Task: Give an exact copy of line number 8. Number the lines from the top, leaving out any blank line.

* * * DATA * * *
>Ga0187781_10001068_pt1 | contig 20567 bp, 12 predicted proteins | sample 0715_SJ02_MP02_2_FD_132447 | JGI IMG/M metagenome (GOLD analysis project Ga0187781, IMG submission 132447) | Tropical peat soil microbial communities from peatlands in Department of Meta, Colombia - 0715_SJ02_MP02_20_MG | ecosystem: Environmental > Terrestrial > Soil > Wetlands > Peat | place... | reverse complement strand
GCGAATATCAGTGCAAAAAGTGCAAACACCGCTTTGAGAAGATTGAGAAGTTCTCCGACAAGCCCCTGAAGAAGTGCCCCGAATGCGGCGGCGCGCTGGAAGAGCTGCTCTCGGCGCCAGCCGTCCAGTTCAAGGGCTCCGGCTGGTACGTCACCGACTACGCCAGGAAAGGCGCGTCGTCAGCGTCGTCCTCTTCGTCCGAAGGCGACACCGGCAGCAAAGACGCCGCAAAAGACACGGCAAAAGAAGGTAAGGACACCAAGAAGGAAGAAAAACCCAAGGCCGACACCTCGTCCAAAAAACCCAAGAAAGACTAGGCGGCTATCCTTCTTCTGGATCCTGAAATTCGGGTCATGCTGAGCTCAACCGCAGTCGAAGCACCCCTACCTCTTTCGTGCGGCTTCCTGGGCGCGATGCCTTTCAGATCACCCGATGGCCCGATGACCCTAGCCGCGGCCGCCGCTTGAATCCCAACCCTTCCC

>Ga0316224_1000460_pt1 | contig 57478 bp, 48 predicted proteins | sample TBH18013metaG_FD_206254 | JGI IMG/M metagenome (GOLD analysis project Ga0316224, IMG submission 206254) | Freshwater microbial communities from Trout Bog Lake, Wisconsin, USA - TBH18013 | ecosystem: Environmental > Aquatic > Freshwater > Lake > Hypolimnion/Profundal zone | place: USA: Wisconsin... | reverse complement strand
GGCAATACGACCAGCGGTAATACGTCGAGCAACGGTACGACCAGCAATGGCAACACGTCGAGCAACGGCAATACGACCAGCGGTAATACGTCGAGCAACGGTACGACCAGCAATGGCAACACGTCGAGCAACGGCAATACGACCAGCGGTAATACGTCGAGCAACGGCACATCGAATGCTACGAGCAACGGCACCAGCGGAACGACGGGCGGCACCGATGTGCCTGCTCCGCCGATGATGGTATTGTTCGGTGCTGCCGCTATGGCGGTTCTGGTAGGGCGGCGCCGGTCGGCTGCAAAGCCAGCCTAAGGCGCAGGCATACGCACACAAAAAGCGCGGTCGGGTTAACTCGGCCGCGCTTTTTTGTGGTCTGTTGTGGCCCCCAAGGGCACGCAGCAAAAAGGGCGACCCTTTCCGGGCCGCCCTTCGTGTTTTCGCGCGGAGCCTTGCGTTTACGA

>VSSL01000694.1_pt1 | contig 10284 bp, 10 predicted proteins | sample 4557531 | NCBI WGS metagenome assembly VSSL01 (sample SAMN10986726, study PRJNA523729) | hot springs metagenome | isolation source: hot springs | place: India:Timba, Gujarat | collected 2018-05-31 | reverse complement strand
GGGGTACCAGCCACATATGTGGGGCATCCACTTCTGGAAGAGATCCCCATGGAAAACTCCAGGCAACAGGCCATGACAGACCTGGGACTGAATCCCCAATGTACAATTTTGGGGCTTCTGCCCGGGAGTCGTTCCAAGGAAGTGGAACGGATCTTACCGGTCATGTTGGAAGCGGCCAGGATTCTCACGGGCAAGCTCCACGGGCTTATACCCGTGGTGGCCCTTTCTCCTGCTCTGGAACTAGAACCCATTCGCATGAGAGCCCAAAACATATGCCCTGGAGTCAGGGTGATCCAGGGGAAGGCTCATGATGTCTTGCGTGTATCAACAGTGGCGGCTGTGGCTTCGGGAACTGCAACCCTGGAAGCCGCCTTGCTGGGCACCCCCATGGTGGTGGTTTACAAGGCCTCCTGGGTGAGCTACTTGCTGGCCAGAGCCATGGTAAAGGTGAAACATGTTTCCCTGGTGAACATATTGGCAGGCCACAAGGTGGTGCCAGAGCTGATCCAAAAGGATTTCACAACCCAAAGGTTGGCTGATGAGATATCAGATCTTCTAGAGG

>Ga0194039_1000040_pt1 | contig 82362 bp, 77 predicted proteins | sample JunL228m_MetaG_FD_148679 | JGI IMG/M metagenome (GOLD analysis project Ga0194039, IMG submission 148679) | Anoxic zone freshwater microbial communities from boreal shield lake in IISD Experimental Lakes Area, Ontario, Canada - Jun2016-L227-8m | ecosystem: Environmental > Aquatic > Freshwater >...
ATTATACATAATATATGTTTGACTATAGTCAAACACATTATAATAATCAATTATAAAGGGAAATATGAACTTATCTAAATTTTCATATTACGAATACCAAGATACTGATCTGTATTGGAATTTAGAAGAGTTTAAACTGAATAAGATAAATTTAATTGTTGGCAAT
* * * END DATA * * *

ATTATACATAATATATGTTTGACTATAGTCAAACACATTATAATAATCAATTATAAAGGGAAATATGAACTTATCTAAATTTTCATATTACGAATACCAAGATACTGATCTGTATTGGAATTTAGAAGAGTTTAAACTGAATAAGATAAATTTAATTGTTGGCAAT